If you’re afraid to open your registered retirement savings plan (RRSP) statements you’re probably not alone. Many Canadians have a lot of debt, which means their retirement savings will probably take a financial hit – and that can be hard to face. When RRSP season moves into full swing, you might be inclined to keep those statements out of sight or avoid making any new contributions. Volatile markets are tough to weather but ignoring your RRSP this year would be a mistake. Now is not the time to backtrack. You still need money for retirement and the investments you hold in your RRSP will build your wealth over time and help you reach your goals. Here are a few tips to help you to stay calm and focused on your RRSP savings goals during tough times.
1. Meet with your financial planner
Or, if you don’t have one, seriously consider getting one. Go over your losses and your goals with your planner to find out where you stand. Are you still on track? And should you be making any changes to your portfolio (or your goals) in light of what’s happened in the past year?
2. Pay yourself first
It’s the main tenet of financial planning. Every month, make sure you put money aside for savings. While you might be cutting back on spending and working to get your debts paid off, it’s more important than ever to put money into your savings on a monthly basis. That way, when RRSP season rolls around, you won’t be scrambling for money to put away. Set up an automatic transfer to your RRSP on a monthly basis — whether it’s $50 or $500, every little bit helps!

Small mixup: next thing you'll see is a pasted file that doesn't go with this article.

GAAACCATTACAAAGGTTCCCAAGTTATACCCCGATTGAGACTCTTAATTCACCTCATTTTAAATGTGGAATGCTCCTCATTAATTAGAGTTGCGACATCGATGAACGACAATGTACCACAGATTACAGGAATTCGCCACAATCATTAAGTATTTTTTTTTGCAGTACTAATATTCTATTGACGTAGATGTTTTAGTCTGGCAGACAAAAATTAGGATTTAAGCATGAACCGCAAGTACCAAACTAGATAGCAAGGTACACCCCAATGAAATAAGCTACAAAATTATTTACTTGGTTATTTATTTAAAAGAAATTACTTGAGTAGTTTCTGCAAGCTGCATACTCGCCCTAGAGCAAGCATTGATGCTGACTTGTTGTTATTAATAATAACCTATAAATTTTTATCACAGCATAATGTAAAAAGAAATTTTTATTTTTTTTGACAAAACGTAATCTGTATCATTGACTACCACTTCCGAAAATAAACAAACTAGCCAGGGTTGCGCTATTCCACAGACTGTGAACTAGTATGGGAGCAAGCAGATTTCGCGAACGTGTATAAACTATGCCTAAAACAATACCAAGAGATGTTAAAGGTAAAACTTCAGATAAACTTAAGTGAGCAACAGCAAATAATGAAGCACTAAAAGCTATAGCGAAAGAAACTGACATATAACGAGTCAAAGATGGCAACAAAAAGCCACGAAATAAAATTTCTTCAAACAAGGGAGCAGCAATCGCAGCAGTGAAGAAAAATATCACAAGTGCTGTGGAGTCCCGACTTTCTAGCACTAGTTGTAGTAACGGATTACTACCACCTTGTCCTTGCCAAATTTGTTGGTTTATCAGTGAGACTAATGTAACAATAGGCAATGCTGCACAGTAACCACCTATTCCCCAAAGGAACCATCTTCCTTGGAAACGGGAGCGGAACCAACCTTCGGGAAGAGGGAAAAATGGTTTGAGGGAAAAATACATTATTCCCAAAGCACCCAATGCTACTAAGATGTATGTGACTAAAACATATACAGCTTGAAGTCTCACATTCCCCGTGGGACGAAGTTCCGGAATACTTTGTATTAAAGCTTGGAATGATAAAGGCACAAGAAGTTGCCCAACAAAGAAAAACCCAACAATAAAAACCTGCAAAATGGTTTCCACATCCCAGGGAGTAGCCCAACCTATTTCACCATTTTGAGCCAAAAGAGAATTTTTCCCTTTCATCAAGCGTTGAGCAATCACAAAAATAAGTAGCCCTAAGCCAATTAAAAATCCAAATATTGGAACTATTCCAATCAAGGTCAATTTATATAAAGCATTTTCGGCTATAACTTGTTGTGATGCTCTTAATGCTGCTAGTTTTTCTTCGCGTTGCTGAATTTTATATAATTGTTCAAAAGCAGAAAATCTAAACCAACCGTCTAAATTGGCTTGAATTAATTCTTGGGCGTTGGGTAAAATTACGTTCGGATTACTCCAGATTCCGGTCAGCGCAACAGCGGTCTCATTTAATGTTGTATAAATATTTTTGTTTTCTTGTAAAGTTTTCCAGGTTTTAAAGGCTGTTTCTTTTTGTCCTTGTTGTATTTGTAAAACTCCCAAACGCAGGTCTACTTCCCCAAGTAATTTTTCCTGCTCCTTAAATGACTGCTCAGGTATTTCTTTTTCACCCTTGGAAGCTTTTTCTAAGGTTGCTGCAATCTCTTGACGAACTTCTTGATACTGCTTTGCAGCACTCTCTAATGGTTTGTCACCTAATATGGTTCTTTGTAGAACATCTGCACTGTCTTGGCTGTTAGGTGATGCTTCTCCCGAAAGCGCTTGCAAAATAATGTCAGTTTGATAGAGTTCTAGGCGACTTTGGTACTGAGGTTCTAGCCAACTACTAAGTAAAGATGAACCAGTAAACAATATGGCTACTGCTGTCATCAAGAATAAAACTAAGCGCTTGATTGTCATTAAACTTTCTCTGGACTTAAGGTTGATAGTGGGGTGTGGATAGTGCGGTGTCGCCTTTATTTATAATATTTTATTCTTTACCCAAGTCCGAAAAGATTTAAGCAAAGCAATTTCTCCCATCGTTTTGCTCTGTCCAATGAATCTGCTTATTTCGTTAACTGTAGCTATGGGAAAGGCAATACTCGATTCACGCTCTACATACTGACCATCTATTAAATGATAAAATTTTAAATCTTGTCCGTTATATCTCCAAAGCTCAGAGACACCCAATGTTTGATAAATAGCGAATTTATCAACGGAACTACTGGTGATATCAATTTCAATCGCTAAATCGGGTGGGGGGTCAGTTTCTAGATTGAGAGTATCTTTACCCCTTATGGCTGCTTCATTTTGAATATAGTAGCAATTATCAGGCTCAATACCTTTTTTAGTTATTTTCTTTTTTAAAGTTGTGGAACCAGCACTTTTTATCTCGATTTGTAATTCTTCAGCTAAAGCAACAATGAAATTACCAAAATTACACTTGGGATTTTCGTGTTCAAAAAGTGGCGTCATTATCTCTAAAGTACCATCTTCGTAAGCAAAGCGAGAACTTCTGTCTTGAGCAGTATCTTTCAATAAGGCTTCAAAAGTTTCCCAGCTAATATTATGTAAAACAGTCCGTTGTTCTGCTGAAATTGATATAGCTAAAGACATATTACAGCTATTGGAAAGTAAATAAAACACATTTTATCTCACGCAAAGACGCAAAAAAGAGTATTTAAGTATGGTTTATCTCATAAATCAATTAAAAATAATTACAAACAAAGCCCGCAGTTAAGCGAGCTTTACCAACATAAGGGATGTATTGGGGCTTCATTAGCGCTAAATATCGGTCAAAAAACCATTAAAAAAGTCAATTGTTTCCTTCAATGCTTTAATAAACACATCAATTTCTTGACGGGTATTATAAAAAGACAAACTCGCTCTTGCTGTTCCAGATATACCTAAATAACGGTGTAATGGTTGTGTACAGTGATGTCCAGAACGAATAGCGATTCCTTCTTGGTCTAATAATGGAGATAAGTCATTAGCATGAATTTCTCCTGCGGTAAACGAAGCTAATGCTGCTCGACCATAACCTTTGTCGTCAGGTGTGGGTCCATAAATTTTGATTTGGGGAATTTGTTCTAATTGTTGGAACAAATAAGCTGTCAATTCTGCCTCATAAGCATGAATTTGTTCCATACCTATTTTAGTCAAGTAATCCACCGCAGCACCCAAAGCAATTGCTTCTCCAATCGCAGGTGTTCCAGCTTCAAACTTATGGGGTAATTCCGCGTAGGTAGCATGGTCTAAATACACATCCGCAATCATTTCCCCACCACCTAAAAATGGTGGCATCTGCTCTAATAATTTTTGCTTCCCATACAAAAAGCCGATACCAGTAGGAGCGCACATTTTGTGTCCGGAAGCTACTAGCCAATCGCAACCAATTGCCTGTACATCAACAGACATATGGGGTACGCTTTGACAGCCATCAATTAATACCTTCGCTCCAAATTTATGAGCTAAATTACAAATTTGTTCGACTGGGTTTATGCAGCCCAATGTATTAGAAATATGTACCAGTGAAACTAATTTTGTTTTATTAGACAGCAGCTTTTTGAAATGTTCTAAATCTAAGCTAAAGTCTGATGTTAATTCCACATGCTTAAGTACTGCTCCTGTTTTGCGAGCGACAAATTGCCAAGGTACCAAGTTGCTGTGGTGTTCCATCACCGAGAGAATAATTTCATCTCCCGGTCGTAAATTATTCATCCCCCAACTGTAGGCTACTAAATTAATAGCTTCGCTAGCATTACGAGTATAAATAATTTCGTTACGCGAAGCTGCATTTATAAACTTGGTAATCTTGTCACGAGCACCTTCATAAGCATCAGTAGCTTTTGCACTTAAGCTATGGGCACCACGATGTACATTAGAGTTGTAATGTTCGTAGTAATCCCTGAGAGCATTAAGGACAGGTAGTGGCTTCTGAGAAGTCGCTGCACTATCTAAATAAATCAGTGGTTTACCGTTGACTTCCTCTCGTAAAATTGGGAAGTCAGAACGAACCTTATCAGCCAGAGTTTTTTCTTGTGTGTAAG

3. Max out
If you can, try to maximize your contribution. You can find out the amount from last year’s Notice of Assessment or Notice of Reassessment from Canada Revenue Agency.
4. Don’t forget the tax deduction
Contributions to your RRSP are deductible – a major bonus at tax time. Depending on your tax bracket, you can save up to 40 percent on your taxes through your contribution. So, a $1,000 contribution to your RRSP can reduce your tax bill by up to $400.
5. Leave it alone
No matter how tough times get, try not to dip into your RRSP savings. Instead, focus on building up a reserve of cash in your portfolio to help you out on a rainy day. Ideally, it would be great to have enough to replace your income if necessary for at least six months.